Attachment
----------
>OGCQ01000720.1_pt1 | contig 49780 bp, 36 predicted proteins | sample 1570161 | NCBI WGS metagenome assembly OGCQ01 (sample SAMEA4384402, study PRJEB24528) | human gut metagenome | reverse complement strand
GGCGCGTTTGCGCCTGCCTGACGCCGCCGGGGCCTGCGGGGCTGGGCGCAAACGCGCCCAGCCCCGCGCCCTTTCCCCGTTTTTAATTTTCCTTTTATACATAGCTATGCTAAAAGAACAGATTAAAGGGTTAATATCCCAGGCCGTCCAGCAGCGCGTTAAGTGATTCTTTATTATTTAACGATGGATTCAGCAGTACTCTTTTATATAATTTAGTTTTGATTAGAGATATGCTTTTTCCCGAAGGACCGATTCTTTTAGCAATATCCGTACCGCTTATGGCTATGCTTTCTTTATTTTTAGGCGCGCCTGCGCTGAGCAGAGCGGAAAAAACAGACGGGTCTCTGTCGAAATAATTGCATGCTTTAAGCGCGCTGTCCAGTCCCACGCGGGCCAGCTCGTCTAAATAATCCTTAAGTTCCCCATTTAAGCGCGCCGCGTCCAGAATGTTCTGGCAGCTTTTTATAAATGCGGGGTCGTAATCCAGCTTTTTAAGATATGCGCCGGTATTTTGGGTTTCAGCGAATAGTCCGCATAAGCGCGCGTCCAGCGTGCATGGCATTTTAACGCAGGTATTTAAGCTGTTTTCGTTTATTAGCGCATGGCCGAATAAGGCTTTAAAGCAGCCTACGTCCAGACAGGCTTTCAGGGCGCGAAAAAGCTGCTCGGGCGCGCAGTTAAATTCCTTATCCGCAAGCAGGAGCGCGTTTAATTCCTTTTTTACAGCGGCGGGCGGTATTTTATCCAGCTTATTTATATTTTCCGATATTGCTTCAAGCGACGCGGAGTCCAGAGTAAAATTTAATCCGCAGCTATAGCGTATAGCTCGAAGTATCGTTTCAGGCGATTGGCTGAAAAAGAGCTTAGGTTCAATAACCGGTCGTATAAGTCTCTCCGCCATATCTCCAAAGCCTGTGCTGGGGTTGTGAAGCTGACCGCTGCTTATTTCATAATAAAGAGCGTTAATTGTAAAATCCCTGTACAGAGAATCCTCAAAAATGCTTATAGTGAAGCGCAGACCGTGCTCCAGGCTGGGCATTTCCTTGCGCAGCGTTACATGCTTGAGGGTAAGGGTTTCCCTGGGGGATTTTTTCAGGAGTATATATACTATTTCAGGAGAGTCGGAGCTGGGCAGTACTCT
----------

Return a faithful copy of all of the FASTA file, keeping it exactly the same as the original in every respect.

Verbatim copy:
>OGCQ01000720.1_pt1 | contig 49780 bp, 36 predicted proteins | sample 1570161 | NCBI WGS metagenome assembly OGCQ01 (sample SAMEA4384402, study PRJEB24528) | human gut metagenome | reverse complement strand
GGCGCGTTTGCGCCTGCCTGACGCCGCCGGGGCCTGCGGGGCTGGGCGCAAACGCGCCCAGCCCCGCGCCCTTTCCCCGTTTTTAATTTTCCTTTTATACATAGCTATGCTAAAAGAACAGATTAAAGGGTTAATATCCCAGGCCGTCCAGCAGCGCGTTAAGTGATTCTTTATTATTTAACGATGGATTCAGCAGTACTCTTTTATATAATTTAGTTTTGATTAGAGATATGCTTTTTCCCGAAGGACCGATTCTTTTAGCAATATCCGTACCGCTTATGGCTATGCTTTCTTTATTTTTAGGCGCGCCTGCGCTGAGCAGAGCGGAAAAAACAGACGGGTCTCTGTCGAAATAATTGCATGCTTTAAGCGCGCTGTCCAGTCCCACGCGGGCCAGCTCGTCTAAATAATCCTTAAGTTCCCCATTTAAGCGCGCCGCGTCCAGAATGTTCTGGCAGCTTTTTATAAATGCGGGGTCGTAATCCAGCTTTTTAAGATATGCGCCGGTATTTTGGGTTTCAGCGAATAGTCCGCATAAGCGCGCGTCCAGCGTGCATGGCATTTTAACGCAGGTATTTAAGCTGTTTTCGTTTATTAGCGCATGGCCGAATAAGGCTTTAAAGCAGCCTACGTCCAGACAGGCTTTCAGGGCGCGAAAAAGCTGCTCGGGCGCGCAGTTAAATTCCTTATCCGCAAGCAGGAGCGCGTTTAATTCCTTTTTTACAGCGGCGGGCGGTATTTTATCCAGCTTATTTATATTTTCCGATATTGCTTCAAGCGACGCGGAGTCCAGAGTAAAATTTAATCCGCAGCTATAGCGTATAGCTCGAAGTATCGTTTCAGGCGATTGGCTGAAAAAGAGCTTAGGTTCAATAACCGGTCGTATAAGTCTCTCCGCCATATCTCCAAAGCCTGTGCTGGGGTTGTGAAGCTGACCGCTGCTTATTTCATAATAAAGAGCGTTAATTGTAAAATCCCTGTACAGAGAATCCTCAAAAATGCTTATAGTGAAGCGCAGACCGTGCTCCAGGCTGGGCATTTCCTTGCGCAGCGTTACATGCTTGAGGGTAAGGGTTTCCCTGGGGGATTTTTTCAGGAGTATATATACTATTTCAGGAGAGTCGGAGCTGGGCAGTACTCT